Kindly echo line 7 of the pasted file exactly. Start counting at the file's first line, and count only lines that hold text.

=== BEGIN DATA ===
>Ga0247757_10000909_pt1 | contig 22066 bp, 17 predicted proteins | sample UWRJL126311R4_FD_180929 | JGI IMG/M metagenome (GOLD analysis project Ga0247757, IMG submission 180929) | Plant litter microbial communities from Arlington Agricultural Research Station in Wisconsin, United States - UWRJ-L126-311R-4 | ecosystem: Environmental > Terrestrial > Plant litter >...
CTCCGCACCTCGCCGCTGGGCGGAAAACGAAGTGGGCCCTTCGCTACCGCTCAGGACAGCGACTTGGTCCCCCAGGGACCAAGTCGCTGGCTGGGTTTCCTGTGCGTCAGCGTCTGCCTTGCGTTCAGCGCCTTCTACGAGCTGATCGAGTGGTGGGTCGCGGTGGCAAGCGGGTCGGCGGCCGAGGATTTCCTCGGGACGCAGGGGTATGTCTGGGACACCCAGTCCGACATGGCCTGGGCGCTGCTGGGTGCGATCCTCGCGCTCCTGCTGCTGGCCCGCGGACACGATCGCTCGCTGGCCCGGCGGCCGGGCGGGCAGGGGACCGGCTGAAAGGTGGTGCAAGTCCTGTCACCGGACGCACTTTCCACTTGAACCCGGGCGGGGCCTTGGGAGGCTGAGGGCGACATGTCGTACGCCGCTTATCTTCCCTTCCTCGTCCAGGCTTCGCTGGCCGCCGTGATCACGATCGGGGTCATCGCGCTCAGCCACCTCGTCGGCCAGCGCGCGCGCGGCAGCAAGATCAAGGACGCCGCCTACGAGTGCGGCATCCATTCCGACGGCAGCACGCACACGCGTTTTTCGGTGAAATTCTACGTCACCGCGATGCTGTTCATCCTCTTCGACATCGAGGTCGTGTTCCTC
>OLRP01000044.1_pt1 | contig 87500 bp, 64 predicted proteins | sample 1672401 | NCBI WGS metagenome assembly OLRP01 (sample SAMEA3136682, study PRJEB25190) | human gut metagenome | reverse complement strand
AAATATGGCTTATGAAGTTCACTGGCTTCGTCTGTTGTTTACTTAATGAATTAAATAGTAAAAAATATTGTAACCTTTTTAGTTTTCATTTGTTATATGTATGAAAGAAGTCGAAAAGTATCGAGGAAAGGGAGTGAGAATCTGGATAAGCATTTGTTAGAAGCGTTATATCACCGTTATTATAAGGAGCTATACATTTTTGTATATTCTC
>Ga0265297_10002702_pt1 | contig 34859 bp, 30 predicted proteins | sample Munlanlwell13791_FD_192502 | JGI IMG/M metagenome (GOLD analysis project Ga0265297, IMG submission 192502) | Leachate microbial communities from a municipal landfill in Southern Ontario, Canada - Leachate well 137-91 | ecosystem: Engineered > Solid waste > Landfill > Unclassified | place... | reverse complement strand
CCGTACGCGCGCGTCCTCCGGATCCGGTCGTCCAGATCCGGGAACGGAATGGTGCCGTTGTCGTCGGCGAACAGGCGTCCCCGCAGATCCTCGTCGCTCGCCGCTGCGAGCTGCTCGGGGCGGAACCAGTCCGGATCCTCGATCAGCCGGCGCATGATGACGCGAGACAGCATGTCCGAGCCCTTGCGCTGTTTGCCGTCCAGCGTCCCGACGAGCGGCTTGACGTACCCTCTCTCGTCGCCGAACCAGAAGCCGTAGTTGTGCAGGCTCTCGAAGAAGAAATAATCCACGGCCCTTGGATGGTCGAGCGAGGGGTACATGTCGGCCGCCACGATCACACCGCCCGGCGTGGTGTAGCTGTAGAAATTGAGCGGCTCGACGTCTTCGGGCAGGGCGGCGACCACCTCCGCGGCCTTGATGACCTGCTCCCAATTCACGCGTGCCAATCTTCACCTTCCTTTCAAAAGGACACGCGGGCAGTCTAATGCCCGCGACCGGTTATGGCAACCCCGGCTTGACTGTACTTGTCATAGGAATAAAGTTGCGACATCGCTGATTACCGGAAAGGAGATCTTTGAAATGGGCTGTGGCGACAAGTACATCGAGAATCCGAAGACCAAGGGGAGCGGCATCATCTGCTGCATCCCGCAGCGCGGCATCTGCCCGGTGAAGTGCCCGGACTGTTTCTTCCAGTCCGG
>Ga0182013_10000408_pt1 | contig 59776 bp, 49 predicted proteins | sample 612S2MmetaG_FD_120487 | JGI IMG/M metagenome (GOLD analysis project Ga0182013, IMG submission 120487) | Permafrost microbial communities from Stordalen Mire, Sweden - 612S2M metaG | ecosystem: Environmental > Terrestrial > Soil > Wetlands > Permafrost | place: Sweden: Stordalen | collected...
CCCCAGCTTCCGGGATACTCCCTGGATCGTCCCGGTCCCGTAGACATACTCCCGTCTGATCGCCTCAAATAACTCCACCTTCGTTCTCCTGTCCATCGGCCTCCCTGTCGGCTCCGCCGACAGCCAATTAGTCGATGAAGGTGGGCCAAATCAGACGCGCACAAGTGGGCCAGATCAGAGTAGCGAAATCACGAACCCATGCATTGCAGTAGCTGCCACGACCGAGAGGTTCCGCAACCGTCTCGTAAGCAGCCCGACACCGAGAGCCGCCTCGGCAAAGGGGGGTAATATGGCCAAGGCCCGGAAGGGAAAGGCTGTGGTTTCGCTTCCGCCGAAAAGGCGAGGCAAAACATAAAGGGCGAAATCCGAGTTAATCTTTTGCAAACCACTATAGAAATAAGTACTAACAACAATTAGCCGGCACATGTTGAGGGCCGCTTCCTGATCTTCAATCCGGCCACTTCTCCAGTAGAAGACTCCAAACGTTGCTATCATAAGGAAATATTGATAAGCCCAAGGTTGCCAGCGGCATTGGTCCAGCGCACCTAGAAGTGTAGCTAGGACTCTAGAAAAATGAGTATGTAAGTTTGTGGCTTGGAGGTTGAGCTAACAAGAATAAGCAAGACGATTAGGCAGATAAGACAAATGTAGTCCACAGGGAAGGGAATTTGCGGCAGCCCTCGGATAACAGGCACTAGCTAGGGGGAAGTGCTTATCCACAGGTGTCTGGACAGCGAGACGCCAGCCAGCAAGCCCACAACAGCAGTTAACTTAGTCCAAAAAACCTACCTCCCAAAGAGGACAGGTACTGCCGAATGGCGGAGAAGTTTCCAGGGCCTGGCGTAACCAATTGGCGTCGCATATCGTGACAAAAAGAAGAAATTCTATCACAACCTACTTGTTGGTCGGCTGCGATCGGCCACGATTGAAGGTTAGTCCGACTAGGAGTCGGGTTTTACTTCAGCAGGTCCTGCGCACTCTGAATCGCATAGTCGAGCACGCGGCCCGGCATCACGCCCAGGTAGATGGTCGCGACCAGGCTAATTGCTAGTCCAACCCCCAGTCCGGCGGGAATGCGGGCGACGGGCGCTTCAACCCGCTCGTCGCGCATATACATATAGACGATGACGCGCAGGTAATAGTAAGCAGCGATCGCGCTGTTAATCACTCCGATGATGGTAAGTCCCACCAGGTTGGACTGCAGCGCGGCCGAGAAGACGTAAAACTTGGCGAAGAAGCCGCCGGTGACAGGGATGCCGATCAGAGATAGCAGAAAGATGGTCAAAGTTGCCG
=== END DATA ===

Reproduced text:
>Ga0182013_10000408_pt1 | contig 59776 bp, 49 predicted proteins | sample 612S2MmetaG_FD_120487 | JGI IMG/M metagenome (GOLD analysis project Ga0182013, IMG submission 120487) | Permafrost microbial communities from Stordalen Mire, Sweden - 612S2M metaG | ecosystem: Environmental > Terrestrial > Soil > Wetlands > Permafrost | place: Sweden: Stordalen | collected...